Activating HTTPS for Apple II Bits


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In 2016, I mused how the Web's move toward encryption — specifically, free Let's Encrypt SSL certificates — was leaving retrocomputers behind.

In 2017, I installed a Let's Encrypt certificate on this website, but configured the domain to be a "dual front-end", accessible via both HTTP and HTTPS. Other than some issues when trying to submit comments — issues that stumped even my host's tech support — this arrangement has worked well.

Then, in 2018, I started working at Automattic. As a technical account engineer (TAE), I assist enterprise clients in migrating their websites to our WordPress VIP hosting platform. I've collaborated with many large news organizations around the world, some of whom come to us because their previous hosts' service or features didn't meet their needs. From learning those histories, and in my own experience as a webmaster, I've seen and heard horror stories about exploited users, passwords, code, infrastructure.

Any site and any CMS can get hacked, as I learned seven years ago with WordPress. Those hard lessons taught me to use security plugins, strong passwords, and other best practices. This mindset has served me well as a TAE, as a platform is only as secure as the software you put on it and the clients who use it.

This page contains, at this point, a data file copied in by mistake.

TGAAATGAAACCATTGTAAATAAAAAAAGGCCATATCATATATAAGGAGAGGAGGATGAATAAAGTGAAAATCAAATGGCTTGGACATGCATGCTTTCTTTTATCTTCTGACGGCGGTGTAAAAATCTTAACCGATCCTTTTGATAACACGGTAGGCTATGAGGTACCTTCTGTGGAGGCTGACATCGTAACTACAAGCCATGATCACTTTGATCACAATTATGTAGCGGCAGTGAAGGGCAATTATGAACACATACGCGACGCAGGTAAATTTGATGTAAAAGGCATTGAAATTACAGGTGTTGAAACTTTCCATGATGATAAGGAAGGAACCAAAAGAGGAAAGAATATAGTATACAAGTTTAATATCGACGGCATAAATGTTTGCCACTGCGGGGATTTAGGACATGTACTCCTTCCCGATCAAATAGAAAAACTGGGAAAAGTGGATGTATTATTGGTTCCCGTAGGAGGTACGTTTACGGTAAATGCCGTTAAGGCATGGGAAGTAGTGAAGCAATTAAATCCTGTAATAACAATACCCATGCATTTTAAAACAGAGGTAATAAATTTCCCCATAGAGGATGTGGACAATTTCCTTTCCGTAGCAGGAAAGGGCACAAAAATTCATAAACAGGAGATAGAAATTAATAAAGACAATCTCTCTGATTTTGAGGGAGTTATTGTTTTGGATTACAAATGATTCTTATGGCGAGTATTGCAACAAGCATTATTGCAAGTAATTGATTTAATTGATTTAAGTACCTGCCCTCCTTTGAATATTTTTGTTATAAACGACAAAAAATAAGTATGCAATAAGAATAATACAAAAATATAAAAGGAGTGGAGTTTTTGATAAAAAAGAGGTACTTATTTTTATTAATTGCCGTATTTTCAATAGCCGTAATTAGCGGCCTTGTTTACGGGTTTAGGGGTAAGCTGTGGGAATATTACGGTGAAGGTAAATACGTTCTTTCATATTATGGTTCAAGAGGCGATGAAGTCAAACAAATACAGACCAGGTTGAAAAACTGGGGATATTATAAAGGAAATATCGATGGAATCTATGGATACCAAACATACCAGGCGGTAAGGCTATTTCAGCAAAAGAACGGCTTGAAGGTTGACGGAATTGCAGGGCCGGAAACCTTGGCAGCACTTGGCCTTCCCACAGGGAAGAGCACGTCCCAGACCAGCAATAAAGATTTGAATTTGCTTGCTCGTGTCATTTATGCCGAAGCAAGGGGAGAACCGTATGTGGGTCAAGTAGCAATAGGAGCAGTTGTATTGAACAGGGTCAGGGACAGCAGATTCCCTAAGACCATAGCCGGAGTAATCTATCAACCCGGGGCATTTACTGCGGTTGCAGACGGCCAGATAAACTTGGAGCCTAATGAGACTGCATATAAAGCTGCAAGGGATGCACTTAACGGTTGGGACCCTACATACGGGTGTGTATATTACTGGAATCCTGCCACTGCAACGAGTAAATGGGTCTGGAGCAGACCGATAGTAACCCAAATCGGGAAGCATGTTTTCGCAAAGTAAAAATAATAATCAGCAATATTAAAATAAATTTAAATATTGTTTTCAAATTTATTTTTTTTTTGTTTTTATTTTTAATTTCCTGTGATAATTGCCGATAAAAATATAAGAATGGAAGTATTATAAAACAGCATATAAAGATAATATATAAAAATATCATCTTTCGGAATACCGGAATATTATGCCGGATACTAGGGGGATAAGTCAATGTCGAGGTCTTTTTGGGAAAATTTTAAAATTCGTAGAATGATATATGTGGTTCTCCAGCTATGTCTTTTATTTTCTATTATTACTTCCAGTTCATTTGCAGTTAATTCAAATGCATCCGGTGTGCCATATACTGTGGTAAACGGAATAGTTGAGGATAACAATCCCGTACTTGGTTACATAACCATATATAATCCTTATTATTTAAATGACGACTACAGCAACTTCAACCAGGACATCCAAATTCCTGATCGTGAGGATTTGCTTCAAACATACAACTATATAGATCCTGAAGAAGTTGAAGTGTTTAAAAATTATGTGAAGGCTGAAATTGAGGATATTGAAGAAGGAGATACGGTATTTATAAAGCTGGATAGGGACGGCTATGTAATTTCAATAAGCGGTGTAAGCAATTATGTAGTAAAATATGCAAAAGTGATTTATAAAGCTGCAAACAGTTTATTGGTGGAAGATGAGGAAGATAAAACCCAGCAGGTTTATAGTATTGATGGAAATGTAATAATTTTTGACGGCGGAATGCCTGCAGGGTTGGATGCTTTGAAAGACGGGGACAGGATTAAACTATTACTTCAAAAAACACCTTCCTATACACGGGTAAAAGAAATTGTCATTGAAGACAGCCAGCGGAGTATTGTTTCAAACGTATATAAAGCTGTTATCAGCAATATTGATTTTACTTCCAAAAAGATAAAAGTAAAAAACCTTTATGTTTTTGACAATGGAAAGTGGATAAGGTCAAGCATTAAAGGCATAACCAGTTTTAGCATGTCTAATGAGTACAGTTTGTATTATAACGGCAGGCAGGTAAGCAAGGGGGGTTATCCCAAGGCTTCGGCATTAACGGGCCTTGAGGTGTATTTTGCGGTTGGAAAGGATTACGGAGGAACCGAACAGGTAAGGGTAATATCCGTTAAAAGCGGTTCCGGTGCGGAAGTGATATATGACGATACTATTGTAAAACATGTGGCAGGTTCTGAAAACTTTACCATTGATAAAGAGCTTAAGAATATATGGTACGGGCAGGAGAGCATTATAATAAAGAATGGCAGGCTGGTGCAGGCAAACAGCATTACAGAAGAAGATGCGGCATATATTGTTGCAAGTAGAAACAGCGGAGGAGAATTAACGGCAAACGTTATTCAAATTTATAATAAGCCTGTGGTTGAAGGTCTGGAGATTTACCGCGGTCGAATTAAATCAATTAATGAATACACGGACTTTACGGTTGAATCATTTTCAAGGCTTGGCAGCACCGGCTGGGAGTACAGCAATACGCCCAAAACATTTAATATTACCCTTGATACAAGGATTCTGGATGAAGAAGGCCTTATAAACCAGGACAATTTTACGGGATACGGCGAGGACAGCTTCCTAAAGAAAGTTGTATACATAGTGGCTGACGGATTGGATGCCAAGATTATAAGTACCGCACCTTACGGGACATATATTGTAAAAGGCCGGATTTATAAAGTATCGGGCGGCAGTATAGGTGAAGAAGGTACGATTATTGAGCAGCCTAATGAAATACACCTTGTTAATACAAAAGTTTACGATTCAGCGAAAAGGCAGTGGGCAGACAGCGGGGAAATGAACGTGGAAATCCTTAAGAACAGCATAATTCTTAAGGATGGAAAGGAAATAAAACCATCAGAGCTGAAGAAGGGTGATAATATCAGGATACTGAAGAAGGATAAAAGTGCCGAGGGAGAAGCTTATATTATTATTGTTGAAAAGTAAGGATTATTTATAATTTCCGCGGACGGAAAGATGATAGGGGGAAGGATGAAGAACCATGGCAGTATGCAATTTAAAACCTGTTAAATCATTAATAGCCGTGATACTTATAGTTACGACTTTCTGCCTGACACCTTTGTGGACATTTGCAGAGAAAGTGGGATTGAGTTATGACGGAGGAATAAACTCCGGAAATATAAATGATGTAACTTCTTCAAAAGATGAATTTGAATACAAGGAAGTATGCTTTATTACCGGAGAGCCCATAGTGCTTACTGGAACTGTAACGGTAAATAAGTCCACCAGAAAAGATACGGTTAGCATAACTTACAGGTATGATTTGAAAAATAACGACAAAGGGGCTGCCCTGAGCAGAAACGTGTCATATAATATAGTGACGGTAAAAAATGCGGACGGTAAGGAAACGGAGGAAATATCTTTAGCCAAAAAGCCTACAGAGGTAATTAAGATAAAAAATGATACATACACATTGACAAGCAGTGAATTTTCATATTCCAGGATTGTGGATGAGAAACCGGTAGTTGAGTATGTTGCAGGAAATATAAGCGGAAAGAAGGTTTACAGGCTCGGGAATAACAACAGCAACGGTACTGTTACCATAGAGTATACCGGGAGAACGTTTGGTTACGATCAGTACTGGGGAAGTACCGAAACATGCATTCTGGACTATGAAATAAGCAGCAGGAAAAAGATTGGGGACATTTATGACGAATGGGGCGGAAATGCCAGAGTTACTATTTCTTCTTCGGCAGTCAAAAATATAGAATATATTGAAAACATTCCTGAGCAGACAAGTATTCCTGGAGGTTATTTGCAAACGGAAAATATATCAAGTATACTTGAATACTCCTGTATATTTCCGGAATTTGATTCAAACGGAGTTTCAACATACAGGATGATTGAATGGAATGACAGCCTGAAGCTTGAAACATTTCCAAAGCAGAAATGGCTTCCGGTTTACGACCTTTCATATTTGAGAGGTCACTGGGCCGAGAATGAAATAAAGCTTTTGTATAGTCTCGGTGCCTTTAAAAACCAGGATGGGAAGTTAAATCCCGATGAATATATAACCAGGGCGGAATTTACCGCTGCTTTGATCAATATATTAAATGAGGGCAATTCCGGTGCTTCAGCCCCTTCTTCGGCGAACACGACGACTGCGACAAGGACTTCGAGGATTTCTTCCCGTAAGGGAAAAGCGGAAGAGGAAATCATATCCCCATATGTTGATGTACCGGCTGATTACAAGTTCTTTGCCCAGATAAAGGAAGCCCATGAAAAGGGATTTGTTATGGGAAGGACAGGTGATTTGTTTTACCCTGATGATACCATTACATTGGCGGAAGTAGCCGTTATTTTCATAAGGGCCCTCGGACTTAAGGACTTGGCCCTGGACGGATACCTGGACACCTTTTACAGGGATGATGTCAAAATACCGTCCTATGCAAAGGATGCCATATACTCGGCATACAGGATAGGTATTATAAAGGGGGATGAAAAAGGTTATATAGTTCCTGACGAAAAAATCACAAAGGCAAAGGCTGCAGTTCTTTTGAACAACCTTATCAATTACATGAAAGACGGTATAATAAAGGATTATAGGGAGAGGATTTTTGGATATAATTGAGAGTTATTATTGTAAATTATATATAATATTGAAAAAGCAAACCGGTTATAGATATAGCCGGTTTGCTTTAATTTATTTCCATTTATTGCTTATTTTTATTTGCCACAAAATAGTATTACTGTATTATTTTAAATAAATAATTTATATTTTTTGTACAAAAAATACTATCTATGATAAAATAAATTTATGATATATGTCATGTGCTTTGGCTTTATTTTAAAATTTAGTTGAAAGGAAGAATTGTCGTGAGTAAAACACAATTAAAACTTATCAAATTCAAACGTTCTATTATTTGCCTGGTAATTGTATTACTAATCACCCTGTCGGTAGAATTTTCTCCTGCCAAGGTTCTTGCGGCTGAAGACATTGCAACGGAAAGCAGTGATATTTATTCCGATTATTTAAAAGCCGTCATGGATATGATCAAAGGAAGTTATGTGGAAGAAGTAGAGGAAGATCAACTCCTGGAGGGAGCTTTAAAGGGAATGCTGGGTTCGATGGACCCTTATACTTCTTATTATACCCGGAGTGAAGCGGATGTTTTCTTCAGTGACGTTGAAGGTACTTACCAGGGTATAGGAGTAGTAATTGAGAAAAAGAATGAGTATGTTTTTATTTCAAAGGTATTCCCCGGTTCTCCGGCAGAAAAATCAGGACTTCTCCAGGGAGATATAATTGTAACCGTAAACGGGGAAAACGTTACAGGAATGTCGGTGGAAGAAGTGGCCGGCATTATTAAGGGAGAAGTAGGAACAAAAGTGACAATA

Now I need to practice what I preach — not to be consistent, but to be secure. One of WordPress VIP's key features is security, which includes free, auto-renewing SSL certificates from Let's Encrypt, with additional HSTS headers to prevent man-in-the-middle attacks. I want that VIP level of security for myself, not because I think someone is out to get me or the Apple II, but because bots and spiders don't discriminate when seeking vulnerabilities.

But if I transition this website fully to HTTPS, what about the Apple II users that'll be excluded? In my annual report of this site's statistics, one granular detail I omit is web browser usage. In the first nine years of Apple II Bits, the most popular browsers were, unsurprisingly, Chrome, Safari, Firefox, and Internet Explorer, constituting a combined 92.44% of all traffic. The remaining 69 browsers each constitute no more than 1.3% of my traffic. There are plenty of browsers I've never heard of, like Rockmelt, Maxthon, Puffin, and Dolfin; several game consoles, including Sony's PlayStation 3 and Vita and Nintendo's 3DS; and mobile devices, from Nokia and BlackBerry.

In very last place on that list is "APPLE ][" with a single visit: on January 20, 2017, someone spent 45:52 reading seven pages on this site.

Maintaining compatibility between this site and its target audience was always more about principle; now, armed with WordPress experience and Google Analytics, I lean more toward the practical. Maintaining an insecure website isn't the best way to support the Apple II; better ways are to attend KansasFest, read/write for Juiced.GS, develop hardware and software, sell merchandise — and build secure websites.

In the march toward those goals, I offer my condolences to the one user from 2.5 years ago who I may never see again in that fashion. I value the appearance you made, and your singular place in my logs shall forever stand.